The company is up to some interesting tricks, however. Two days before its 3rd quarter began, the company announced that it may buy back up to 5% of its common stock in the coming year. But this appeared to be nothing more than a public relations move: in the third quarter, the company ended up buying back just 22,000 shares. At the same time, it issued 987,668 options to executives and directors!
Issuing options is nothing new of course, but what is worrisome is that the company only has 13.6 million shares outstanding, yet in a single quarter it issued 7% of that number in stock options! Equally worrisome is how the company talks up its buybacks in the headlines, while quietly issuing this egregious number of options in the background. The company used this line in its top paragraph on "business priorities" to talk up its paltry purchase of 22,000 shares, while it made no effort to explain the unusually large issuance of options:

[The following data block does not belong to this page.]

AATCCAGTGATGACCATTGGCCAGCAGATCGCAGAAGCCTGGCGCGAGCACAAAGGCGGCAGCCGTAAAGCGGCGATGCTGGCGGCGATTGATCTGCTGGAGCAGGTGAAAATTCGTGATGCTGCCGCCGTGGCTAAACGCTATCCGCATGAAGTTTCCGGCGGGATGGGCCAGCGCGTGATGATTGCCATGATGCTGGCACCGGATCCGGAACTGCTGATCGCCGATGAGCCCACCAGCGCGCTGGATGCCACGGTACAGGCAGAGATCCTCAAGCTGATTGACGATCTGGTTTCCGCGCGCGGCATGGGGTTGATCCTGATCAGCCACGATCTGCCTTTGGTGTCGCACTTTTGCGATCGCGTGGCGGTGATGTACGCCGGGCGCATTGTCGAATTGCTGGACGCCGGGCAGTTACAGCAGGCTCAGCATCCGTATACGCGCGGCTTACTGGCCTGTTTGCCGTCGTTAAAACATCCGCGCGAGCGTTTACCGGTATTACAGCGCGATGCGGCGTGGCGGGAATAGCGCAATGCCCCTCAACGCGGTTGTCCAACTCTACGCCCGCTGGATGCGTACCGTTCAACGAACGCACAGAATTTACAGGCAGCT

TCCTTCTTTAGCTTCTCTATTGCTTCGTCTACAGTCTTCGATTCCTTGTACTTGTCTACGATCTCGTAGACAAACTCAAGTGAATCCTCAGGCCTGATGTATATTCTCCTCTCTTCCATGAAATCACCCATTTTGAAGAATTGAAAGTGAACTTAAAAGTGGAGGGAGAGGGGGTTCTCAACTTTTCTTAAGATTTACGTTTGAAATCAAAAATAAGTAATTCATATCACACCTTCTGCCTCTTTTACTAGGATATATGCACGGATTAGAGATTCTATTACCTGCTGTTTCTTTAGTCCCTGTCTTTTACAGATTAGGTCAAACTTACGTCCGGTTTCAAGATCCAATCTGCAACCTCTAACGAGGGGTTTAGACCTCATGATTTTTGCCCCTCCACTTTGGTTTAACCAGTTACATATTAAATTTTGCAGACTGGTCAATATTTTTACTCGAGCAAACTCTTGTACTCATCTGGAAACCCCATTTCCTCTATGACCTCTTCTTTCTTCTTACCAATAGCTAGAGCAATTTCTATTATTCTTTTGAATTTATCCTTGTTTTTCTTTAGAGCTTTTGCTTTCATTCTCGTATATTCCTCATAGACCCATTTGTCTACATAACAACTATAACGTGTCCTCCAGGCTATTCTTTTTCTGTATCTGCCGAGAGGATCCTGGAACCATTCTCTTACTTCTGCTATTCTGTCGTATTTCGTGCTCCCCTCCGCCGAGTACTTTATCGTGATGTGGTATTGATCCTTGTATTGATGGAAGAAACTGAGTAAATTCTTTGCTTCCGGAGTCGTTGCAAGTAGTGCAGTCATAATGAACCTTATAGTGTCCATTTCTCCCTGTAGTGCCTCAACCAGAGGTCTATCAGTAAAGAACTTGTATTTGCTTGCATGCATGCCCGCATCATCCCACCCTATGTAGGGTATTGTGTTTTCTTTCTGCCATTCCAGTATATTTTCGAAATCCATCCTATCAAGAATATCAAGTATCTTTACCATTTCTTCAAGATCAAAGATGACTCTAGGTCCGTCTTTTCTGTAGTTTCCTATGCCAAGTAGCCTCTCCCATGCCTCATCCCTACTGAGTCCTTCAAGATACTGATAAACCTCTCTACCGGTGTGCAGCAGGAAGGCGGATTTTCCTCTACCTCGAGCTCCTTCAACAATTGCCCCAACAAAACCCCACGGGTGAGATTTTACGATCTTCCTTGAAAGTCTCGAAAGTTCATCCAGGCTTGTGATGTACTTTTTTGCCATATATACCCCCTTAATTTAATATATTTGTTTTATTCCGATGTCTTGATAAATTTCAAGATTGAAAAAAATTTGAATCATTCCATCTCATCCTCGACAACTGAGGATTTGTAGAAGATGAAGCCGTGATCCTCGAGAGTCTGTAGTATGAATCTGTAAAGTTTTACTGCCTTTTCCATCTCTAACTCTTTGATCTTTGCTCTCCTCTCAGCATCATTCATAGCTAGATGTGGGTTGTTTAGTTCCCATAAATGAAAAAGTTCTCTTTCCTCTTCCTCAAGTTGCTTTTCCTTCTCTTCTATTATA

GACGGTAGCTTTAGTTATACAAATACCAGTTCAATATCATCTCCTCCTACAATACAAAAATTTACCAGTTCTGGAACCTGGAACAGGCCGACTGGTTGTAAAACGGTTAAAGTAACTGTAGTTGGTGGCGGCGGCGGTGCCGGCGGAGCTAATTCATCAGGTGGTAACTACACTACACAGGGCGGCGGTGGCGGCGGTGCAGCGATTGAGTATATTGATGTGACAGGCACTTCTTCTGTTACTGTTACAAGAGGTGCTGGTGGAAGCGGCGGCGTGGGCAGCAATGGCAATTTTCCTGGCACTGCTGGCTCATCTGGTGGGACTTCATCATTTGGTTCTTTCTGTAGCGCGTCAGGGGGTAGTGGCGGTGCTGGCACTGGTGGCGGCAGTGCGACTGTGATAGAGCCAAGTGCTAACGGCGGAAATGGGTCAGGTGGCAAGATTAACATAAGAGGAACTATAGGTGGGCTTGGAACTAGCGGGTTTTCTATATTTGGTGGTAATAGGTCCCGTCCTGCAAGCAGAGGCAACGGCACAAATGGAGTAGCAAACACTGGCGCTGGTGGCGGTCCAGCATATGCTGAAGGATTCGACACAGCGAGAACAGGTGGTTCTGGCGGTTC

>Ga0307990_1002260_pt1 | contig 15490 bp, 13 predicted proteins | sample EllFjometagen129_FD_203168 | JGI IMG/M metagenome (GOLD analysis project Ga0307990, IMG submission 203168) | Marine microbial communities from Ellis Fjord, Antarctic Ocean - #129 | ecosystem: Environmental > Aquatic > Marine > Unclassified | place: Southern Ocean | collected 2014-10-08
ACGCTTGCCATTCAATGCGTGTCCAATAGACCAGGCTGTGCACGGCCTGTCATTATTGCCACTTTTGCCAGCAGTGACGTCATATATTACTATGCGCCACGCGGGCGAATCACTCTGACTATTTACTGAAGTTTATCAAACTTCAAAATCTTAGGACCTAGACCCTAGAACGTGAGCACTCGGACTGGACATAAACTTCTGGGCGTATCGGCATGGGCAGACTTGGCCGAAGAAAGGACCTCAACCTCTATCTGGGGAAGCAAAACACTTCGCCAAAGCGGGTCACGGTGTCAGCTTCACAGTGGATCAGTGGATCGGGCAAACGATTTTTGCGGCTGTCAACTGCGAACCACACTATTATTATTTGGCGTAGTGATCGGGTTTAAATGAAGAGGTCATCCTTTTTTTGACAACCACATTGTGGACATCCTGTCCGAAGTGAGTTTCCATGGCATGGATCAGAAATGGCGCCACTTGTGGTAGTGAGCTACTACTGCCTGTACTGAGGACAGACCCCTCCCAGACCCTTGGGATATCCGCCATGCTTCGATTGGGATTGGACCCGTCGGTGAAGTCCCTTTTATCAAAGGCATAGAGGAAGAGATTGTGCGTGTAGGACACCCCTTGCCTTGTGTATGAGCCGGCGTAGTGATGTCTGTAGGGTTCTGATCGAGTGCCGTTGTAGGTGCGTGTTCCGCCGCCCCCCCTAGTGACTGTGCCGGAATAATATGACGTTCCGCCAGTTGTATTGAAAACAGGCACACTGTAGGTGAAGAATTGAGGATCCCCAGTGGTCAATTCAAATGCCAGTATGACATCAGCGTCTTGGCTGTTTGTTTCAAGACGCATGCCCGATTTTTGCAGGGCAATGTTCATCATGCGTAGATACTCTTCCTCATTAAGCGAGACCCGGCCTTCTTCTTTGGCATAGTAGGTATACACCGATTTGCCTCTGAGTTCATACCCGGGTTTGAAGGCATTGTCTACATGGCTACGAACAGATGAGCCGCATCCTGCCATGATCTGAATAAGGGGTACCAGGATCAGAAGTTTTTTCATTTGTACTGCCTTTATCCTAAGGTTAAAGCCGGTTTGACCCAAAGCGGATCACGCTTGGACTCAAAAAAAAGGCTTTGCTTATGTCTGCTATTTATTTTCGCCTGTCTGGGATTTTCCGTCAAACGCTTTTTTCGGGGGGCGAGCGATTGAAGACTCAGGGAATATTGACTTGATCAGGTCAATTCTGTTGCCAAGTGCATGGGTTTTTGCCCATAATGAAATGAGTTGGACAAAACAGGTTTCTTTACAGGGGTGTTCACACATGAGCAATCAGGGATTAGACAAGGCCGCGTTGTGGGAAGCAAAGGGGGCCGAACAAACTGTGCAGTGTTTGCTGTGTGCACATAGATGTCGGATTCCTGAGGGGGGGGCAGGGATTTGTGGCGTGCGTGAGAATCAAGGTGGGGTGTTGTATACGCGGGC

"At September 30, 2009 the Company had repurchased 22,000 shares at an average price of $ 2.18 per share for a total of $ 48,000. The Board of directors of Hartco considers that the [buyback] is an appropriate use of financial resources and will be beneficial to Hartco."
Management will often headline the items that are likely to appease shareholders. However, the onus is on investors to dig deeper in order to figure out what the company is really up to.